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Report Writing in Psychology
The report is the last and last stage of the study process. The report must be created once the acquired data has been reviewed and understood and generalizations have been established. The research effort is only complete once the report is given. Writing a report is the final step of a research project and necessitates a set of abilities that differs from those required in earlier phases of research. The researcher should take great care in doing this work.
What is Report Writing?
A report needs to thoroughly account for what has been done throughout the survey/research. It is just a summary of the most important data for comprehending the investigator's conclusions. Therefore, the report describes the technique used, the results, and the conclusions reached by the problem investigator. When the inquiry was not conducted at the request of a third party, the report may be intended for the general public. Research is fundamentally a collaborative endeavor, and each scientist must know what others have discovered about the phenomenon under investigation. The goal of a report is thus to disseminate information and publicize generalizations to assure their broadest application.
A study report serves just one purpose: it must inform. It has to disseminate knowledge. Thus, the objective of a report is to explain to interested parties the study's results and findings in sufficient detail so that each reader can interpret the facts and evaluate for himself the validity of the conclusions. The findings of research must inevitably join the general reservoir of knowledge. A research report is usually a valuable addition to one's knowledge. All of this explains why producing a report is important.
Types of Reports
The length and format of research papers vary widely, and the objective of the research and the difficulties at hand govern the length and shape of each unique situation. For example, commercial organizations often favor short-length reports in letter form, and banks, insurance companies, and other financial organizations often prefer tables. The reports generated by government departments, inquiry committees, and so on are often highly thorough on the subjects at hand. Similarly, research theses/dissertations commonly written by students seeking Ph.D. degrees are detailed and methodical.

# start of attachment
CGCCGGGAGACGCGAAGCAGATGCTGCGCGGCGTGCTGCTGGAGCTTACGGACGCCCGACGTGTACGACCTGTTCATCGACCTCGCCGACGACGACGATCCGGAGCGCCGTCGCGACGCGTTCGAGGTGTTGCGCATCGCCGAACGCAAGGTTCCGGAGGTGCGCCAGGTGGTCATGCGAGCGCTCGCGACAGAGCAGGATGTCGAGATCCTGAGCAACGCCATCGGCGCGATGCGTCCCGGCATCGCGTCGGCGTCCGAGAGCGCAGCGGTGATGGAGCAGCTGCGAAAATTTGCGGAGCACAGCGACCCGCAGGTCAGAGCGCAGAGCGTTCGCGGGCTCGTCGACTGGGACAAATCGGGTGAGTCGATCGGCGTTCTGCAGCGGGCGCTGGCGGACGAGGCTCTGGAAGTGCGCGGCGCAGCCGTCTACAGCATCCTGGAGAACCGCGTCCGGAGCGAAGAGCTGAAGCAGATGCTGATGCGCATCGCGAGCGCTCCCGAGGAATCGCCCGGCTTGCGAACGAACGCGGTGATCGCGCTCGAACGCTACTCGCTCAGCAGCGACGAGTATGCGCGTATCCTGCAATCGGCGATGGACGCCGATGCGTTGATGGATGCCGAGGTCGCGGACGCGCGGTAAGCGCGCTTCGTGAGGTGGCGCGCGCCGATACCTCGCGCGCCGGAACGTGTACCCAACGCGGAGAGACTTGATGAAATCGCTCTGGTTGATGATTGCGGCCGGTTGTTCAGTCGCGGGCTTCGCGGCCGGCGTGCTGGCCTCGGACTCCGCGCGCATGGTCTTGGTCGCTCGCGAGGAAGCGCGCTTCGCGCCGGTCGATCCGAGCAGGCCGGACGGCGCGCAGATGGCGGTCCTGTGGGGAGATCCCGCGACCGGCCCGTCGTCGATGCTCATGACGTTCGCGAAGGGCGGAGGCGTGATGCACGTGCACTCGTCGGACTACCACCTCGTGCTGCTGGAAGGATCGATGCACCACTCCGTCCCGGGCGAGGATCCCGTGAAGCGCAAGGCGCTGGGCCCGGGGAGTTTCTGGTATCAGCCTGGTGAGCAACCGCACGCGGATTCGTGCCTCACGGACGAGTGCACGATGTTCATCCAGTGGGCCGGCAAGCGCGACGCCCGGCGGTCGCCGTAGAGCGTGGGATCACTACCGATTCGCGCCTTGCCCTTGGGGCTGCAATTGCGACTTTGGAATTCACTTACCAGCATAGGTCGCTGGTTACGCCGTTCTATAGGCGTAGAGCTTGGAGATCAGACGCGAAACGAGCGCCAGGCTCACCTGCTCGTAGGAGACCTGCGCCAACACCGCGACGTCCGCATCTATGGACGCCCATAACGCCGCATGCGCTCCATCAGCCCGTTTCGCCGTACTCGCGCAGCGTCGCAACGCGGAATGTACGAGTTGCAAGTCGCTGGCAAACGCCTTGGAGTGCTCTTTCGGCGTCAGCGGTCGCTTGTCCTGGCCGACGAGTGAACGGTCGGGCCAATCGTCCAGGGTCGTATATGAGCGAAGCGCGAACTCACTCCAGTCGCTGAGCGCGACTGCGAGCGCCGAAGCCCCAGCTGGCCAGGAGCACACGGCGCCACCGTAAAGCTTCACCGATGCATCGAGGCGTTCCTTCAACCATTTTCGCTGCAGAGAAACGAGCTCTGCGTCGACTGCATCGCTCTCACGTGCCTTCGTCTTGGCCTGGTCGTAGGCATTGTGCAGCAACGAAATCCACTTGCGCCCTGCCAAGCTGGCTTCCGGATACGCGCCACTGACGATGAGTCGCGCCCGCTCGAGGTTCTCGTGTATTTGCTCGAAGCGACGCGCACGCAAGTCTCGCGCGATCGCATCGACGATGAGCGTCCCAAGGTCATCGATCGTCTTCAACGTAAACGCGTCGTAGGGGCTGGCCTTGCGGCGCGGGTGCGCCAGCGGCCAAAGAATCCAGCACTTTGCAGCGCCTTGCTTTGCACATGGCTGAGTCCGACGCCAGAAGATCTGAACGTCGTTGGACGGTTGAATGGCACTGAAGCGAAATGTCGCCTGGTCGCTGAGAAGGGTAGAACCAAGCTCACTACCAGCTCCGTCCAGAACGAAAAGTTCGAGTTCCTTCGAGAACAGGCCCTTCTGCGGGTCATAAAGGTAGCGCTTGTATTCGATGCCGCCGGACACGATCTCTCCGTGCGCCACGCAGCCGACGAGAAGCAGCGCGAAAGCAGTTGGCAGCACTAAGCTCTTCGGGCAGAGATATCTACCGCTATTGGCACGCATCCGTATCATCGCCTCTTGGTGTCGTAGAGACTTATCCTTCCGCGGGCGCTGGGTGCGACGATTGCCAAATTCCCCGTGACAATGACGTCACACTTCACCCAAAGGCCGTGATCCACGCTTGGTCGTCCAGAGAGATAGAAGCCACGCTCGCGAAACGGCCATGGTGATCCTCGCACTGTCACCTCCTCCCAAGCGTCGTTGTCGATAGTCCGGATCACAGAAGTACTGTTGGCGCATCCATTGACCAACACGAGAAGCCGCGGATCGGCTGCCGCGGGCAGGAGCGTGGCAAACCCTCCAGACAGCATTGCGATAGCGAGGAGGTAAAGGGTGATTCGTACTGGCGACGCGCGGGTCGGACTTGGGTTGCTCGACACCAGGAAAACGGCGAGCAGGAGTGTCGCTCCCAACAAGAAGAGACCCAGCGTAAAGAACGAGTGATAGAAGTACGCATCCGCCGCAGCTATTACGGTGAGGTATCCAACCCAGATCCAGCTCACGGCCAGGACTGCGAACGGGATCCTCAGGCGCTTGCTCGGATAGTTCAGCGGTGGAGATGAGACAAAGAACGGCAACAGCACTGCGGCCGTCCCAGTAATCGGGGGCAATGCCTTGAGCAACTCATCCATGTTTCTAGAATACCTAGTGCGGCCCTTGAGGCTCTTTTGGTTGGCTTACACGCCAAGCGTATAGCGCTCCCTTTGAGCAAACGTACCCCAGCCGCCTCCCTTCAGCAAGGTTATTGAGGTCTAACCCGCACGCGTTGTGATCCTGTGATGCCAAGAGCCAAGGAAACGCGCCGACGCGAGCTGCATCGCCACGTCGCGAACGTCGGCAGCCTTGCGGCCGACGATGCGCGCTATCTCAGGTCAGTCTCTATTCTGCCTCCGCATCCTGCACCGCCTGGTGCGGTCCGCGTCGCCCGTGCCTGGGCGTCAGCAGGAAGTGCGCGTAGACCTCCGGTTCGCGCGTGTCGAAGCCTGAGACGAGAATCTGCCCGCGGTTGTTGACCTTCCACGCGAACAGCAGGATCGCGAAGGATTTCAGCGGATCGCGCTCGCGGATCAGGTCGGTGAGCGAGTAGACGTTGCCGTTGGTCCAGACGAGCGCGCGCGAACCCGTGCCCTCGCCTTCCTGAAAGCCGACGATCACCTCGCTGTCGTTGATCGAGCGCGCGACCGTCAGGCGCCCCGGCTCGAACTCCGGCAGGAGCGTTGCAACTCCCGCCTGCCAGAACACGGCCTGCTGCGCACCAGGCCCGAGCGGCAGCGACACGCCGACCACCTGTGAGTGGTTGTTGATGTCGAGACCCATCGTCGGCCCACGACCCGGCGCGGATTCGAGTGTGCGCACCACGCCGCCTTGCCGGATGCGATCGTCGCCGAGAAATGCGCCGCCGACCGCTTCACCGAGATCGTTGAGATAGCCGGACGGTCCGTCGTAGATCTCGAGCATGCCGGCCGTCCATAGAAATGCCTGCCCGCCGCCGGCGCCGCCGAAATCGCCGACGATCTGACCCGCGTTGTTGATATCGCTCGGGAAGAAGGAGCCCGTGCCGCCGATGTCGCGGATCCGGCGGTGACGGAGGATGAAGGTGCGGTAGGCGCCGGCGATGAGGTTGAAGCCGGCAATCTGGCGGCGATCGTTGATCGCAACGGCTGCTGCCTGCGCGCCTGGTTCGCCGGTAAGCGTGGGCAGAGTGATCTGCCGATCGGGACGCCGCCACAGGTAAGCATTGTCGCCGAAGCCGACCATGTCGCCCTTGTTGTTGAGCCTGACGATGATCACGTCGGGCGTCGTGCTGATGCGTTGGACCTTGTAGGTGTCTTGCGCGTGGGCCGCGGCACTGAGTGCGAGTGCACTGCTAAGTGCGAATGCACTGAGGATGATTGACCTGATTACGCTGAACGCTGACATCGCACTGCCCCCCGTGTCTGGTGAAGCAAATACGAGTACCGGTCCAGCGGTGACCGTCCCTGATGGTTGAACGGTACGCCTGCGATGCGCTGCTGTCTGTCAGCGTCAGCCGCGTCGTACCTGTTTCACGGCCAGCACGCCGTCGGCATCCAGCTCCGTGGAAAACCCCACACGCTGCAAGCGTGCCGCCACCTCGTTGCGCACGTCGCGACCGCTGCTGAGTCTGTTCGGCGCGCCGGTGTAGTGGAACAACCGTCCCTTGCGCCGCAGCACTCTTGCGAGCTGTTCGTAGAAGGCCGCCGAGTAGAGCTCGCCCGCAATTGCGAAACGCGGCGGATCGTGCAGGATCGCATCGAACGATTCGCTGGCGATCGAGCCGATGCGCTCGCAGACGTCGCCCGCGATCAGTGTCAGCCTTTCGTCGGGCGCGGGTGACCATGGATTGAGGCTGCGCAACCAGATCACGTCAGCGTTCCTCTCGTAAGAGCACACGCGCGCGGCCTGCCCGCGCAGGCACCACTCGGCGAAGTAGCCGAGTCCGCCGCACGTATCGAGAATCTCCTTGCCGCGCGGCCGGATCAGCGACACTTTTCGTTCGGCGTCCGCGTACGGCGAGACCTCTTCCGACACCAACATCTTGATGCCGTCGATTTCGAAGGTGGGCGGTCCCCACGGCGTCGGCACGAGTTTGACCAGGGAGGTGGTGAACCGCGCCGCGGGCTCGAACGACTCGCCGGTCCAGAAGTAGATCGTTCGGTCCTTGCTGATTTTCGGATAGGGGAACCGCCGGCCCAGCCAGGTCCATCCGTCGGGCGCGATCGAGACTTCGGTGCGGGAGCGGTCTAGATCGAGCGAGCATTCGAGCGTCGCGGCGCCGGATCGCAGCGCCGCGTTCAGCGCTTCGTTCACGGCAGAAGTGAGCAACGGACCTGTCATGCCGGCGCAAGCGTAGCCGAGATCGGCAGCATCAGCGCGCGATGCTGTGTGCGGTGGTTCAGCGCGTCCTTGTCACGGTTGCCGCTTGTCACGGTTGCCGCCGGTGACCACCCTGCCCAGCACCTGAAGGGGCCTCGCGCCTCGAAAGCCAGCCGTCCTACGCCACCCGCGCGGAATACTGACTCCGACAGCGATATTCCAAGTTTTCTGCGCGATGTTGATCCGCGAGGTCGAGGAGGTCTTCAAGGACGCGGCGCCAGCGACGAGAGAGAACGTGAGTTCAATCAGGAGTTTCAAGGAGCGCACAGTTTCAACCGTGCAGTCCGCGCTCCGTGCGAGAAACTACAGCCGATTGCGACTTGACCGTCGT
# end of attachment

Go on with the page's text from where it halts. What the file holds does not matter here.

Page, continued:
The length and format of research papers vary widely. The objective of the research and the difficulties at hand govern the length and shape of each unique situation. The reports generated by government departments, inquiry committees, and so on are often highly thorough on the subjects at hand. Similarly, research theses/dissertations often written by Ph.D. students are detailed and thorough.
A popular report places a focus on simplicity and appeal. Its goal is to educate the general public on the results and ramifications. In general, it is straightforward. Simplicity is sought through plain language and the reduction of technical complexities. The reader's attention is sought through an appealing layout and extensive use of graphs, charts, diagrams, and photographs. A popular report focuses on practical aspects and policy consequences.
The results of a research study may be published in the form of a brief publication known as an article, and this is one type of distribution. Generally, research papers are written to be presented at seminars and conferences or published in peer-reviewed journals. Because one of the research goals is to make a constructive addition to knowledge, publishing (publicity) of the work fulfils that function in the area.